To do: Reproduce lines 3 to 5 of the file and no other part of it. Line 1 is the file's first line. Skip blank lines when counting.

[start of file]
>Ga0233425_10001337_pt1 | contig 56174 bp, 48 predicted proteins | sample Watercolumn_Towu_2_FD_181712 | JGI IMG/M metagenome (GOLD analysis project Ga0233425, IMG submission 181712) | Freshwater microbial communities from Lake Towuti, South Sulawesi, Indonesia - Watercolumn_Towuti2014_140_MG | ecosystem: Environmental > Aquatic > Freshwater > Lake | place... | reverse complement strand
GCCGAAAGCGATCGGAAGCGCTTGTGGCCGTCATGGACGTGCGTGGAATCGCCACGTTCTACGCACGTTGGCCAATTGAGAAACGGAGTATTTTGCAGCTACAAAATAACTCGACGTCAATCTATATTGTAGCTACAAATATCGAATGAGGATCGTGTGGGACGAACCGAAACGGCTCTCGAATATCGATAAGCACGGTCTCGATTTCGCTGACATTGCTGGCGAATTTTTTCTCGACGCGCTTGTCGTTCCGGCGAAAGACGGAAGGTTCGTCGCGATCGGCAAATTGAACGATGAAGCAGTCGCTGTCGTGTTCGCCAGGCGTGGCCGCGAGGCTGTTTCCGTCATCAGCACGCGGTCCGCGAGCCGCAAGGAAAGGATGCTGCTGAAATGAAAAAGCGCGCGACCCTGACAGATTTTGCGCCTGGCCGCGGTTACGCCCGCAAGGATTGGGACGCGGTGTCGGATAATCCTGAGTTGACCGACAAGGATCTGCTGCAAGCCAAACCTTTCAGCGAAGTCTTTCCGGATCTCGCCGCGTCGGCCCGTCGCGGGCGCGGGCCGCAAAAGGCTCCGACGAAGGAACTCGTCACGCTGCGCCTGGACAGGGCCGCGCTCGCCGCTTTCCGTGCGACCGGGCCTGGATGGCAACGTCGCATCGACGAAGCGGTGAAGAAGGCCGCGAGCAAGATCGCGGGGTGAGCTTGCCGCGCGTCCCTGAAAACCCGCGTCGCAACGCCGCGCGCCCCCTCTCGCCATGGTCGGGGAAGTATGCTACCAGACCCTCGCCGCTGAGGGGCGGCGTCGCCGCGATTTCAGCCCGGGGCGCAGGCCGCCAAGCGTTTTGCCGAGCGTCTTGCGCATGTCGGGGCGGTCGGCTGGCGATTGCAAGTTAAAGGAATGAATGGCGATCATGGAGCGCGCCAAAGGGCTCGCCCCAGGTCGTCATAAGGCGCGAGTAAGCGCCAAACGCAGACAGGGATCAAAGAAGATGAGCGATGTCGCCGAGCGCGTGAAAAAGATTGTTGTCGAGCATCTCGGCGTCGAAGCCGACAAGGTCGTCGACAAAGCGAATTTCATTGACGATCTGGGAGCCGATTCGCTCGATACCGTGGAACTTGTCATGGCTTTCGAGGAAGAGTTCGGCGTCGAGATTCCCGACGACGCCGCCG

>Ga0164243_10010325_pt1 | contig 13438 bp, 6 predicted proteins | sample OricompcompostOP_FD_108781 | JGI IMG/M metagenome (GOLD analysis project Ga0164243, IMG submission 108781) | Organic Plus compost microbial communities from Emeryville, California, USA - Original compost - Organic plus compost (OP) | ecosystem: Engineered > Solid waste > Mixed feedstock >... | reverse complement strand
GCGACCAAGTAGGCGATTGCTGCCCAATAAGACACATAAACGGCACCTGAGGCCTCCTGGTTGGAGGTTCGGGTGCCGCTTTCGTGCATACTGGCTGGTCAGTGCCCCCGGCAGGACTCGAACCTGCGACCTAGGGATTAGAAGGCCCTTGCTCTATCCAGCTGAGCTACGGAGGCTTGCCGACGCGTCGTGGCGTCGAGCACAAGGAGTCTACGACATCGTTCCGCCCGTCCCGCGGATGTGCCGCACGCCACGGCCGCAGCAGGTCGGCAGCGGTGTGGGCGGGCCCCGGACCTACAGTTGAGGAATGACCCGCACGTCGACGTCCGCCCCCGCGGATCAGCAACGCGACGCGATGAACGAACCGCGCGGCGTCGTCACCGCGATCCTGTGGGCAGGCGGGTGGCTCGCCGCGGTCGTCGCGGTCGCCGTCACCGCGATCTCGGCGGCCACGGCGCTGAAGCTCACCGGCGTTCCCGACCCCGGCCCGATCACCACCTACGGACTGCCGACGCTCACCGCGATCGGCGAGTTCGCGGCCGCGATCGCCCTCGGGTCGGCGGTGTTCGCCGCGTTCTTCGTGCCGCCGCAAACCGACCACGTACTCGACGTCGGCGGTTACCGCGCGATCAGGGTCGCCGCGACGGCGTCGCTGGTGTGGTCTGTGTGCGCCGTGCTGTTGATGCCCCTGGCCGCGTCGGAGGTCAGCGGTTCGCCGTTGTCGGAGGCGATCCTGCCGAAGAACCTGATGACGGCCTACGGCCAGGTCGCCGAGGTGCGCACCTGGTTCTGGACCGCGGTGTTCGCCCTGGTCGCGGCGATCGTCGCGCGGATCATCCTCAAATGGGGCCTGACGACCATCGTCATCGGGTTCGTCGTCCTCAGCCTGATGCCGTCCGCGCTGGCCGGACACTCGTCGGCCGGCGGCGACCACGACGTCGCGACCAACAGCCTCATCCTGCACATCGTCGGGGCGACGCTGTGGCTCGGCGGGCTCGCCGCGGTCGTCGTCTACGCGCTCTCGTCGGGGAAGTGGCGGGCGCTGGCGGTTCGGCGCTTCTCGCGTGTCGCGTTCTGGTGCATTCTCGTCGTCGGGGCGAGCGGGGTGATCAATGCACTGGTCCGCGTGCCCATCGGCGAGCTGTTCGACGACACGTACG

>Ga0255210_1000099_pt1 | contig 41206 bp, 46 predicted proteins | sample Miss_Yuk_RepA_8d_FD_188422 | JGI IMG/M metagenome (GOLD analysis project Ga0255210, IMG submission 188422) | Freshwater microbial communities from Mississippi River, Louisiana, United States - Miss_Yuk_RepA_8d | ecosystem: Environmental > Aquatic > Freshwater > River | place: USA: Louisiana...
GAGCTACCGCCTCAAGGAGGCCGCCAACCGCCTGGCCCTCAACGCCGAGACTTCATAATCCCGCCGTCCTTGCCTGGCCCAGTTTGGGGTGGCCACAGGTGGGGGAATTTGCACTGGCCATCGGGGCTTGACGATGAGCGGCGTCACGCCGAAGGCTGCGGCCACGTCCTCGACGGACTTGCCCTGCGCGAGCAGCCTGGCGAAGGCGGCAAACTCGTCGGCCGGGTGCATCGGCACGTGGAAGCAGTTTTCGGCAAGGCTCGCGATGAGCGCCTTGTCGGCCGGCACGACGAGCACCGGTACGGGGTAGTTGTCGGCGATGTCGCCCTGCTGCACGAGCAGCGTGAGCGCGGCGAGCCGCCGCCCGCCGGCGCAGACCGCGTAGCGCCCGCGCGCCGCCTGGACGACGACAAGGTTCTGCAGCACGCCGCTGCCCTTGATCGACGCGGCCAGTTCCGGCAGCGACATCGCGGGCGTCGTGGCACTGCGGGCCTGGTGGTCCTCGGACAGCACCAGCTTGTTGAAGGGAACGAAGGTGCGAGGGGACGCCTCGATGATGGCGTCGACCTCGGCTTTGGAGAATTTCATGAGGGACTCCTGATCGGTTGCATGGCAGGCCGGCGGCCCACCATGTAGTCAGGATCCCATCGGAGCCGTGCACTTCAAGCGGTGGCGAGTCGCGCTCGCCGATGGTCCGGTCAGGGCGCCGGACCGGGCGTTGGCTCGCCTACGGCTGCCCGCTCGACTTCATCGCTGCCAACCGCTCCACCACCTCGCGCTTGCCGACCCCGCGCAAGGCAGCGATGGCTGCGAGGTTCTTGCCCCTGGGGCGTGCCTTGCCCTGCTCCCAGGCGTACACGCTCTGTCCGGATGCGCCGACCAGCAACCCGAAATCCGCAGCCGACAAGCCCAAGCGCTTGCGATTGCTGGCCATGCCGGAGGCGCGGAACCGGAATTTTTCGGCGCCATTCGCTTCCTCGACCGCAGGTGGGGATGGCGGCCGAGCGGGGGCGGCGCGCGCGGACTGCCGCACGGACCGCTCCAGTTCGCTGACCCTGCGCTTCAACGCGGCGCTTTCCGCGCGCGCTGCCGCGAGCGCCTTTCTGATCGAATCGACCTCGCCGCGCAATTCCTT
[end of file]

>Ga0164243_10010325_pt1 | contig 13438 bp, 6 predicted proteins | sample OricompcompostOP_FD_108781 | JGI IMG/M metagenome (GOLD analysis project Ga0164243, IMG submission 108781) | Organic Plus compost microbial communities from Emeryville, California, USA - Original compost - Organic plus compost (OP) | ecosystem: Engineered > Solid waste > Mixed feedstock >... | reverse complement strand
GCGACCAAGTAGGCGATTGCTGCCCAATAAGACACATAAACGGCACCTGAGGCCTCCTGGTTGGAGGTTCGGGTGCCGCTTTCGTGCATACTGGCTGGTCAGTGCCCCCGGCAGGACTCGAACCTGCGACCTAGGGATTAGAAGGCCCTTGCTCTATCCAGCTGAGCTACGGAGGCTTGCCGACGCGTCGTGGCGTCGAGCACAAGGAGTCTACGACATCGTTCCGCCCGTCCCGCGGATGTGCCGCACGCCACGGCCGCAGCAGGTCGGCAGCGGTGTGGGCGGGCCCCGGACCTACAGTTGAGGAATGACCCGCACGTCGACGTCCGCCCCCGCGGATCAGCAACGCGACGCGATGAACGAACCGCGCGGCGTCGTCACCGCGATCCTGTGGGCAGGCGGGTGGCTCGCCGCGGTCGTCGCGGTCGCCGTCACCGCGATCTCGGCGGCCACGGCGCTGAAGCTCACCGGCGTTCCCGACCCCGGCCCGATCACCACCTACGGACTGCCGACGCTCACCGCGATCGGCGAGTTCGCGGCCGCGATCGCCCTCGGGTCGGCGGTGTTCGCCGCGTTCTTCGTGCCGCCGCAAACCGACCACGTACTCGACGTCGGCGGTTACCGCGCGATCAGGGTCGCCGCGACGGCGTCGCTGGTGTGGTCTGTGTGCGCCGTGCTGTTGATGCCCCTGGCCGCGTCGGAGGTCAGCGGTTCGCCGTTGTCGGAGGCGATCCTGCCGAAGAACCTGATGACGGCCTACGGCCAGGTCGCCGAGGTGCGCACCTGGTTCTGGACCGCGGTGTTCGCCCTGGTCGCGGCGATCGTCGCGCGGATCATCCTCAAATGGGGCCTGACGACCATCGTCATCGGGTTCGTCGTCCTCAGCCTGATGCCGTCCGCGCTGGCCGGACACTCGTCGGCCGGCGGCGACCACGACGTCGCGACCAACAGCCTCATCCTGCACATCGTCGGGGCGACGCTGTGGCTCGGCGGGCTCGCCGCGGTCGTCGTCTACGCGCTCTCGTCGGGGAAGTGGCGGGCGCTGGCGGTTCGGCGCTTCTCGCGTGTCGCGTTCTGGTGCATTCTCGTCGTCGGGGCGAGCGGGGTGATCAATGCACTGGTCCGCGTGCCCATCGGCGAGCTGTTCGACGACACGTACG

>Ga0255210_1000099_pt1 | contig 41206 bp, 46 predicted proteins | sample Miss_Yuk_RepA_8d_FD_188422 | JGI IMG/M metagenome (GOLD analysis project Ga0255210, IMG submission 188422) | Freshwater microbial communities from Mississippi River, Louisiana, United States - Miss_Yuk_RepA_8d | ecosystem: Environmental > Aquatic > Freshwater > River | place: USA: Louisiana...